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Final Term: “The Governor” Says Goodbye After 36 Years in Broadcast Booth

NEW BETHLEHEM, Pa. (EYT/D9) — The story of how longtime broadcaster Bob Dunkle got the nickname “The Governor” begins in a bar.

“As most interesting stories do,” Dunkle quips.

In the early 1990s and a fresh graduate of Clarion University, Dunkle had his hands in many things around Clarion. He managed a softball team, was the president of a softball league and was the treasurer of the quarterback club at Redbank Valley.

As he walked into the establishment, someone yelled to him, “Governor!”

Dunkle look around and mouthed, “Me?”

The man nodded.

Dunkle walked over to him and asked, “Why did you call me that?”

The man answered, “Well, you run everything else. You may as well be the governor.”

And it stuck.

On Friday, “The Governor” finished his final term in the booth.

Dunkle in the both prior to Friday's Redbank Valley-Karns City game.Dunkle in the both prior to Friday’s Redbank Valley-Karns City game.

His four-decade journey there was a winding one and began with a near tragedy.

Dunkle had just turned 17 when an automobile accident changed his life forever.

A center on the football team at Redbank Valley, Dunkle suffered a serious neck injury in the crash during his junior year.

“The surgeon who performed the procedure told my parents right away that they knew I was either a football player or a wrestler,” Dunkle said. “They said that’s the only two athletes that would have that type of muscle in between the vertebrae.”

That strength helped Dunkle survive.

It also changed the course of his life.

“I really express a lot of thanks to my football coaches for having that type of program that I was able to build up those back and neck muscles in the weight room,” Dunkle said. “We had a neck machine and that was something that our coaching staff wanted to see all the players use, and I certainly took advantage of it.”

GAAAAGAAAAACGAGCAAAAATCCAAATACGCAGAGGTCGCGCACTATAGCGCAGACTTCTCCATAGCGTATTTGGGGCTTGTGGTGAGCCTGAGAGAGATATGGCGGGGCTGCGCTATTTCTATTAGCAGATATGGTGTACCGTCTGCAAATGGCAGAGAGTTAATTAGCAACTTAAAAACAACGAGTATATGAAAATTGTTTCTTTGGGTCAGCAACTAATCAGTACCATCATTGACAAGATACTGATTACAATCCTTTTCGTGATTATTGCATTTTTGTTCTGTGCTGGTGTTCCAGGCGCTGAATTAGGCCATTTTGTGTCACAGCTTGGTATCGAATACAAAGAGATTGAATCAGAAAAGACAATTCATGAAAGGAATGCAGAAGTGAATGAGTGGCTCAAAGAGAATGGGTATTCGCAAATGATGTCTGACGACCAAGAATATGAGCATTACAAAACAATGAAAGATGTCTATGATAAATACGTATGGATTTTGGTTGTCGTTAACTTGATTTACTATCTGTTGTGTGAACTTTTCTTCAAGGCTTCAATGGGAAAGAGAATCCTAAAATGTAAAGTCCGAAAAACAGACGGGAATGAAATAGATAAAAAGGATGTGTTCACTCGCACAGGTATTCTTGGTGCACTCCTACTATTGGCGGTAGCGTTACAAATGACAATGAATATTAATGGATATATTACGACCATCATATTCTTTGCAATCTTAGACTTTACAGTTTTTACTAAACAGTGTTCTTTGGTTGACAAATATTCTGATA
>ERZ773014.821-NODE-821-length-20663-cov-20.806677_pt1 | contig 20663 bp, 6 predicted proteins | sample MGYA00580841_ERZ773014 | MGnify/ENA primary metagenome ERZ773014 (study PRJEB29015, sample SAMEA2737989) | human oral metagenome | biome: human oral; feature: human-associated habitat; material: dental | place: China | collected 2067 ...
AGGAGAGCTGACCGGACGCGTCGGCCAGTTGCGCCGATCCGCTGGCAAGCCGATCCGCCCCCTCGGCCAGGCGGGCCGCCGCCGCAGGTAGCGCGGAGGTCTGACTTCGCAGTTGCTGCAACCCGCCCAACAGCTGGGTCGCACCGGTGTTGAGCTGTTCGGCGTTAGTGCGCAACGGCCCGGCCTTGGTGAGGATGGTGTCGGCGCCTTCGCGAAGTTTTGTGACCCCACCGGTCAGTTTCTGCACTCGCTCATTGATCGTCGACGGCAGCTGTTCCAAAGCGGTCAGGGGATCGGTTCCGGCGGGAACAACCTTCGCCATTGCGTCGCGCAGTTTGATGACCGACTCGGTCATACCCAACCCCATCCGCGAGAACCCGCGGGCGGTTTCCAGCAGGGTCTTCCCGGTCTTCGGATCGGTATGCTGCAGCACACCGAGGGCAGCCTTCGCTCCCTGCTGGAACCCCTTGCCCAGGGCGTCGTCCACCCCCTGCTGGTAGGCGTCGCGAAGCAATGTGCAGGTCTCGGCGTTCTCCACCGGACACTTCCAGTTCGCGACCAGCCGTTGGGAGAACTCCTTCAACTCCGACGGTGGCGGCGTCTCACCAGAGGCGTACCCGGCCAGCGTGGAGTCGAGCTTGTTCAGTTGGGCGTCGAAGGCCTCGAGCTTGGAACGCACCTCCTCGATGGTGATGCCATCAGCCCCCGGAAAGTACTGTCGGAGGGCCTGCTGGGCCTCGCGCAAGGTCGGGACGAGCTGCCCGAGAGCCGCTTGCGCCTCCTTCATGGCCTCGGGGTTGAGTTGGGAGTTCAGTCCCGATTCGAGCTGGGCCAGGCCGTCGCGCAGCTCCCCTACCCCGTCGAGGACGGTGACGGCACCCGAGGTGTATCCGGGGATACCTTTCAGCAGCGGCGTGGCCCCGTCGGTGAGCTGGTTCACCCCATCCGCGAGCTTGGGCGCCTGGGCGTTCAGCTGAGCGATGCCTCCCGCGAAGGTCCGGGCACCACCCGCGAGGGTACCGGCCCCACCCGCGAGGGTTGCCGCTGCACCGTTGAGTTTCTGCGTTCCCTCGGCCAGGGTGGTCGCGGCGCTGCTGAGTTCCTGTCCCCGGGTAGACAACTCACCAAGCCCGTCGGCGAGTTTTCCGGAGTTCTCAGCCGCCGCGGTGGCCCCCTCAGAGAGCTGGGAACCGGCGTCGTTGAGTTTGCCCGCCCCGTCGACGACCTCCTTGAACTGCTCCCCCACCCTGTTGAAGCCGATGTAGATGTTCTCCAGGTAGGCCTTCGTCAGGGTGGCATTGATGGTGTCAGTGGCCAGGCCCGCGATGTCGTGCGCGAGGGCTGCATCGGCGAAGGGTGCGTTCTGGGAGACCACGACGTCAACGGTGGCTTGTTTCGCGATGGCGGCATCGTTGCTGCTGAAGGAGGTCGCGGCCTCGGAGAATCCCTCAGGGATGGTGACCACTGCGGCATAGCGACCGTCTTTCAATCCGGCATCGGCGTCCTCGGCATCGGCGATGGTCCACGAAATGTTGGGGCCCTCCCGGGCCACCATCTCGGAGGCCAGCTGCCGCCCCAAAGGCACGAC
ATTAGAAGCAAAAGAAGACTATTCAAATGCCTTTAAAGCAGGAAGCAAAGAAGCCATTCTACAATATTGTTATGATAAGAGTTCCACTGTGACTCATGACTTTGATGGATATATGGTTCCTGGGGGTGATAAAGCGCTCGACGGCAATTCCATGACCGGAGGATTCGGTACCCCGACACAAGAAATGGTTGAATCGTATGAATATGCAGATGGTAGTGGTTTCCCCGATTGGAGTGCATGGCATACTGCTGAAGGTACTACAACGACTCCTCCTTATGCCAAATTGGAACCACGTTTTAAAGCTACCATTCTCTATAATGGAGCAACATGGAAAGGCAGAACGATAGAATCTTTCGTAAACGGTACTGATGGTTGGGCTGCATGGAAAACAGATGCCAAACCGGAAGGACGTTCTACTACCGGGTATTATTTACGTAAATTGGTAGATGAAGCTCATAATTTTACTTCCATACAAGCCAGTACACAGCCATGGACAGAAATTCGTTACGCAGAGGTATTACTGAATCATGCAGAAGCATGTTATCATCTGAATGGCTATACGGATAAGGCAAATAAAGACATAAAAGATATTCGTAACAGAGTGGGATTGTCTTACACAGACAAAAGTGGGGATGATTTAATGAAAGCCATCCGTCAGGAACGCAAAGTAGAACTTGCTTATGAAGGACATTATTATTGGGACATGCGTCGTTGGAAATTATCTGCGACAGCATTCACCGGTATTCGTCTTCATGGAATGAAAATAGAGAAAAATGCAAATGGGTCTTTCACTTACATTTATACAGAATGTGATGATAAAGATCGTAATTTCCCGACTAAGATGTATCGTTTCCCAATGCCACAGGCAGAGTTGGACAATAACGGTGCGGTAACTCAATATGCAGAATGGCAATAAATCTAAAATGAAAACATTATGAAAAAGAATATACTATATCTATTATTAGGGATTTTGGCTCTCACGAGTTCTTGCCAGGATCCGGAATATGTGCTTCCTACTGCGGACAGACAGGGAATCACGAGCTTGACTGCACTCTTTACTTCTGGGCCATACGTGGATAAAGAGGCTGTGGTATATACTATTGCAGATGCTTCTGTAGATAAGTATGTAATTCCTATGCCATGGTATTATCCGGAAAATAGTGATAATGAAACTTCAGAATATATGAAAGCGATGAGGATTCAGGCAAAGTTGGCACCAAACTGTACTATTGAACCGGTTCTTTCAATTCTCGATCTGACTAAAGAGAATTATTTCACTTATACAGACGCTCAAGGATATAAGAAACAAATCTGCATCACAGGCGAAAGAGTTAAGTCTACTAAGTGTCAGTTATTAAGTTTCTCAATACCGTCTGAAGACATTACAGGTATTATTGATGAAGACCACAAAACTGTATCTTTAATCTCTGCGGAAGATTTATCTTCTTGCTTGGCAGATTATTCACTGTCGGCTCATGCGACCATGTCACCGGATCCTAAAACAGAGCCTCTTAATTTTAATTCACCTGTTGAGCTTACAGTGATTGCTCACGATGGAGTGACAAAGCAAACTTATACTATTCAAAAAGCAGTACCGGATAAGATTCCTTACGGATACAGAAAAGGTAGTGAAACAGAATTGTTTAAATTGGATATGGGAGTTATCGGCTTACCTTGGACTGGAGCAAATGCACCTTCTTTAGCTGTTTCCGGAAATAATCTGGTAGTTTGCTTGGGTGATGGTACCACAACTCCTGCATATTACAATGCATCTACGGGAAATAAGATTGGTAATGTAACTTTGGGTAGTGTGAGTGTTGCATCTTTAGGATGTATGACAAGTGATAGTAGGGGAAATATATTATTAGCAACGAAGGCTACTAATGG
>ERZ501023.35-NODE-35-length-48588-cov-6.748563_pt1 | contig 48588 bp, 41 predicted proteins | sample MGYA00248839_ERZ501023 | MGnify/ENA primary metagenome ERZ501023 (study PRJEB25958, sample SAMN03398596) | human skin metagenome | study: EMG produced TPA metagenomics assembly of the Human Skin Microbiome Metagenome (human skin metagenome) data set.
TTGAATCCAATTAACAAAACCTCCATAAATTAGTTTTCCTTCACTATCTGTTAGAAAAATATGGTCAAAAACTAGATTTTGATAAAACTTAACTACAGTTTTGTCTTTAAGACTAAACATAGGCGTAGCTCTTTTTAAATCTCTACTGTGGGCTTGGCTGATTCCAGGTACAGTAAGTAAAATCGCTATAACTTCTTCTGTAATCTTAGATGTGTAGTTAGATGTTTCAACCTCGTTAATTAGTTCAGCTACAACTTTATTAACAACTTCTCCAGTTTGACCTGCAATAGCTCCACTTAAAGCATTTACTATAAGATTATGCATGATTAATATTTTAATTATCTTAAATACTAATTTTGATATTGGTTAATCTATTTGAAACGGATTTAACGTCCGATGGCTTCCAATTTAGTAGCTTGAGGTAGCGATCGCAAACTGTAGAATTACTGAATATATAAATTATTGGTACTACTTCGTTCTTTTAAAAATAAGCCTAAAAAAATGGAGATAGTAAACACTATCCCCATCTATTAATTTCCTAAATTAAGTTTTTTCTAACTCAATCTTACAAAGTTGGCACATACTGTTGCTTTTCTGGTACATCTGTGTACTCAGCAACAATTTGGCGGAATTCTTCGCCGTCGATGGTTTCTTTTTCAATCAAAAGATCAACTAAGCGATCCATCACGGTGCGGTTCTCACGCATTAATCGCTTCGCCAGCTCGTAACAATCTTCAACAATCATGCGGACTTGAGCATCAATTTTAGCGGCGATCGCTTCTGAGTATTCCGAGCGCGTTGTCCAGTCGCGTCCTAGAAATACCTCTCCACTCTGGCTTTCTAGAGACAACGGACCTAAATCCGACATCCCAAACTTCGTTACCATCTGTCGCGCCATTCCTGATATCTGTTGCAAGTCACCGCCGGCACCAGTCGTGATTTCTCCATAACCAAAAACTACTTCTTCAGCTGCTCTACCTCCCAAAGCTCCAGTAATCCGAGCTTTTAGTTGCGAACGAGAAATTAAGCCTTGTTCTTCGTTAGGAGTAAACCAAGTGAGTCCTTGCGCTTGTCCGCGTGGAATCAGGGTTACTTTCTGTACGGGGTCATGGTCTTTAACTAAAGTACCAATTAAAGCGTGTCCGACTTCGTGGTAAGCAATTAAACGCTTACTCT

No longer able to play football, Dunkle looked for other ways to stay involved in the sport.

One of those was broadcasting.

When Dunkle graduated from Redbank Valley in 1987, he enrolled at Clarion University as a communication major. His dream: become a sports announcer.

“I was like a lot of teenagers. I loved athletics,” Dunkle said. “And I wanted to be as close to it as I could. I knew I was never going to be able to play as an athlete again. The next logical thing to me was to become an announcer.”

After a 36-year career as a local broadcaster, Dunkle stepped into the booth for maybe the final time when he offered color commentary with longtime play-by-play parter Mike Kalinowski on Friday night at Karns City when the Gremlins took on his alma mater, Redbank Valley.

It was a surreal night for Dunkle and all who have heard his voice through various outlets over those three-plus decades.

It was also surreal because of the serious injury suffered by Karns City senior Mason Martin, who is fighting for his life in a Pittsburgh hospital.

“I’ve announced for a long time and I’ve never witnessed anything like that,” Dunkle said. “Over the years, I’ve seen more injuries than I care to remember. My heart and prayers go out to his family, friends and teammates.”

Dunkle has close ties to Karns City as well.

Leaving the booth at that school was bittersweet.

“For all intents and purposes, it’s my last one,” Dunkle said. “It’s hard to think of that as the last one because I’ve been doing this for 36 years. It’s kind of a weird feeling. I haven’t had this feeling before.”